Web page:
ARDAŠĪR MĪRZĀ ROKN-AL-DAWLA, the ninth son of the crown prince ʿAbbās Mīrzā, was born about 1220/1805-06, and held the governorship of Garrūs and Ṣāʿīn Qaḷʿa-ye Afšār under his father’s viceregency of Azerbaijan (Moḥammad-Ḥasan Khan Ṣanīʿ-al-dawla, Montaẓam-e nāṣerī III, Tehran, 1300/1883, p. 157; Jahāngīr Mīrzā, Tārīḵ-e now, ed. ʿA. Eqbāl, Tehran, 1327 Š./1948, p. 187; Bāmdād, Reǰāl I, p. 107). When Fatḥ-ʿAlī Shah died in 1250/1834 and various princes rose up to contest Moḥammad Shah’s accession, Ardašīr Mīrzā was commissioned to deal with Esmāʿīl Mīrzā, governor of Šāhrūd and Besṭām and a son of Fatḥ-ʿAlī Shah; he successfully accomplished this task (Moḥammad-Jaʿfar Ḵormūǰī, Ḥaqāʾeq al-aḵbār-e nāṣerī, 2nd ed., p. 25), and after returning to Tehran was appointed governor of Gorgān. In 1252/1836 Moḥammad Shah set out from Tehran on an expedition to subdue the Turkmans of Gorgān and reconquer Herat, and on reaching Gorgān he sent Ardašīr Mīrzā back to Tehran to act as regent in his absence. After the Shah’s return, Ardašīr Mīrzā was appointed governor of Māzandarān (Montaẓam, p. 167; Ḥaqāʾeq al-aḵbār, p. 25), where he remained for seven years. During that time a man claiming to be the Imam and known as Ḥażrat-e Īšān arose among Turkmans and gathered a following. Moḥammad Shah made Ardašīr Mīrzā and Moḥammad-Ḥasan Khan Īravānī jointly responsible for quelling the man, which they succeeded in doing (Ḥaqāʾeq al-aḵbār, p. 31). In 1262/1846 Ardašīr was appointed governor of Lorestān and Ḵūzestān, where he put down local disorders (Montaẓam, p. 197; Ḥaqāʾeq al-aḵbār, p. 88). While in that post he employed a Christian, Solaymān Khan Masīḥī Sehām-al-dawla, as his vizier. After restoring order at Golpāyagān and Ḵᵛānsār and in Čahār Maḥāl(l) and Farīdan, the two marched into Lorestān, where they captured rebel Pīrānvand, Sagvand, and other tribesmen and sent them to Tehran, and then advanced to Šūštar and Dezfūl and restored order throughout Ḵūzestān. On leaving the post, Ardašīr Mīrzā was reappointed to the governorship of Māzandarān. In 1269/1853 he was appointed governor of Tehran on the occasion of Nāṣer-al-dīn Shah’s absence, and he continued to hold the office until 1273/1856. In that year he was honored with the title Rokn-al-dawla and appointed viceroy of Azerbaijan (Montaẓam, p. 252; Ḥaqāʾeq al-aḵbār, p. 227); a post he held for two years. He then became governor of Gīlān in 1276/1859 (Montaẓam, p. 267; Ḥaqāʾeq al-aḵbār, p. 356), and there also he stayed two years. This was apparently his last important function. He died in 1283/1866. In the following year his title was assigned to Moḥammad Taqī Mīrzā, a son of Moḥammad Shah (Merʾāt al-boldān III, p. 63).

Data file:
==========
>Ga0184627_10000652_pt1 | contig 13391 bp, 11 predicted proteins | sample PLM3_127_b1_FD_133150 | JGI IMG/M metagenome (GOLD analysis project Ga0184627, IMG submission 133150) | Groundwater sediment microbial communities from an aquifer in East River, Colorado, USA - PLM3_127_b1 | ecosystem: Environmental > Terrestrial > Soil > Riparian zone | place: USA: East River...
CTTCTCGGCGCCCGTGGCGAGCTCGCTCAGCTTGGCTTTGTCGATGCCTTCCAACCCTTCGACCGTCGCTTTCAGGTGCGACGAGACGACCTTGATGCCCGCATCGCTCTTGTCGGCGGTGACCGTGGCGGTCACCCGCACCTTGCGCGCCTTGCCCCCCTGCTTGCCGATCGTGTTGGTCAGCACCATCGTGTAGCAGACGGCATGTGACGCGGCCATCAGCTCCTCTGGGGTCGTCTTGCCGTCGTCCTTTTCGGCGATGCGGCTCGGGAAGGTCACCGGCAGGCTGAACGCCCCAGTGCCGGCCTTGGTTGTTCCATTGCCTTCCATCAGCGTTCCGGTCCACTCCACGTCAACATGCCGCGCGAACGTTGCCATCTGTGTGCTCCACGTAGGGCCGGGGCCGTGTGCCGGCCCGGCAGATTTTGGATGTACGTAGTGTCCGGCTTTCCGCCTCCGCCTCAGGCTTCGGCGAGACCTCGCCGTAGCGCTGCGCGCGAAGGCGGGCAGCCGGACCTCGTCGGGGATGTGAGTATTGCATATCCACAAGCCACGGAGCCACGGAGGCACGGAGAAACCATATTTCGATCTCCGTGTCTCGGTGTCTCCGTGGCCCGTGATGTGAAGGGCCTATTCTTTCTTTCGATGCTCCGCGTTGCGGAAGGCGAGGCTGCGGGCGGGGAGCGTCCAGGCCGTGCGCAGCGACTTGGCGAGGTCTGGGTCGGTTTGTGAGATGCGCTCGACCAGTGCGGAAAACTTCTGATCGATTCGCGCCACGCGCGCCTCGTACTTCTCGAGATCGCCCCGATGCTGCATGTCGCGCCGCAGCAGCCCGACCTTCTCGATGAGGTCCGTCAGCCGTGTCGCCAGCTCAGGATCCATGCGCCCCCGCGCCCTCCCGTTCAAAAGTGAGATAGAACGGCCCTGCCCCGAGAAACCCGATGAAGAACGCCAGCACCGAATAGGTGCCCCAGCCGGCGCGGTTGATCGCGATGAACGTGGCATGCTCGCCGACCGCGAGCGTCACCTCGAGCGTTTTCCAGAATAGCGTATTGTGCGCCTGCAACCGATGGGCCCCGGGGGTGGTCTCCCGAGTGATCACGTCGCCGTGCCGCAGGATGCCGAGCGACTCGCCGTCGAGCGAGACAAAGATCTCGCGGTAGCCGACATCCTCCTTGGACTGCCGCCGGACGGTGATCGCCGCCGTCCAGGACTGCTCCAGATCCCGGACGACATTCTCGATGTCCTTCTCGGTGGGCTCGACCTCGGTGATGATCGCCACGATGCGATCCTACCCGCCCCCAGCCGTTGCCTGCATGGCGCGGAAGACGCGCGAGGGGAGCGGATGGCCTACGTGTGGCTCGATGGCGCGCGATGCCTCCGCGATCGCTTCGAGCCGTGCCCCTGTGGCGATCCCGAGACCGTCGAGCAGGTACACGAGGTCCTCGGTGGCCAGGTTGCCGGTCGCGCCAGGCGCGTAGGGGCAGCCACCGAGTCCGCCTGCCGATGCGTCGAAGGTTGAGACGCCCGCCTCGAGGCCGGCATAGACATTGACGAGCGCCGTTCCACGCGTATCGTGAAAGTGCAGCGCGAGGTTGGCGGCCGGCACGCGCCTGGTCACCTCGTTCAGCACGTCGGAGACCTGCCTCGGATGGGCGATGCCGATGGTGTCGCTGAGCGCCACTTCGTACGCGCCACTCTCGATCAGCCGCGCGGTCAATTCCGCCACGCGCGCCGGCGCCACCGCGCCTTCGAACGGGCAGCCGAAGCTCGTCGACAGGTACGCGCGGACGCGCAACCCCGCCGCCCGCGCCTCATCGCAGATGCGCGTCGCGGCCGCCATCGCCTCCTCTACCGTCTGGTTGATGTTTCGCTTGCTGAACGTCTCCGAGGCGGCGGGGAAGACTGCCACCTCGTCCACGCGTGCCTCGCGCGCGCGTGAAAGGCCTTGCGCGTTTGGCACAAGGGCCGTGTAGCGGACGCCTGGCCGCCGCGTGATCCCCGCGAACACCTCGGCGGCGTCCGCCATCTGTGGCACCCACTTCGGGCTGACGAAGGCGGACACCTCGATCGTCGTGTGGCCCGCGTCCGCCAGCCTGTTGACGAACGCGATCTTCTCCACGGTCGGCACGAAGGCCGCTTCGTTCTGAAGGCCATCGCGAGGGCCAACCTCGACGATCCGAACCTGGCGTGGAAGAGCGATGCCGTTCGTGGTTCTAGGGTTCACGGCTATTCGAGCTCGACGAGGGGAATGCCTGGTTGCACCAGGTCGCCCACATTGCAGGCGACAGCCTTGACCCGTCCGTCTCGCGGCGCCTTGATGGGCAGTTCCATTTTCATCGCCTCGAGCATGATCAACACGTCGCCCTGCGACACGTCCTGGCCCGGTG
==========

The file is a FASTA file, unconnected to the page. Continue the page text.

Ardašīr Mīrzā was a cultivated man with literary and poetic tastes, and himself a poet under the pen-name Āgāh; but he was a heavy drinker and died of liver disease brought on by alcoholic excess.
See also Moḥammad-Ḥasan Khan Ṣanīʿ-al-dawla (Eʿtemād-al-salṭana), Merʾāt al-boldān, Tehran, 1295/1878.
Nāder Mīrzā, Tārīḵ o ǰoḡrāfīā-ye dār-al-salṭana-ye Tabrīz, completed and published by Lesān-al-molk Sepehr, 1st ed., Tehran, 1323/1905, p. 201.
ʿAbd-al-ʿAlī Adīb-al-molk, Dāfeʿ al-ḡorūr, ed.
Ī. Afšār, Tehran, 1349 Š./1970.
(Ḥ. Maḥbūbī Ardakānī)
Originally Published: December 15, 1986
Last Updated: August 11, 2011
This article is available in print.
Vol. II, Fasc. 4, p. 383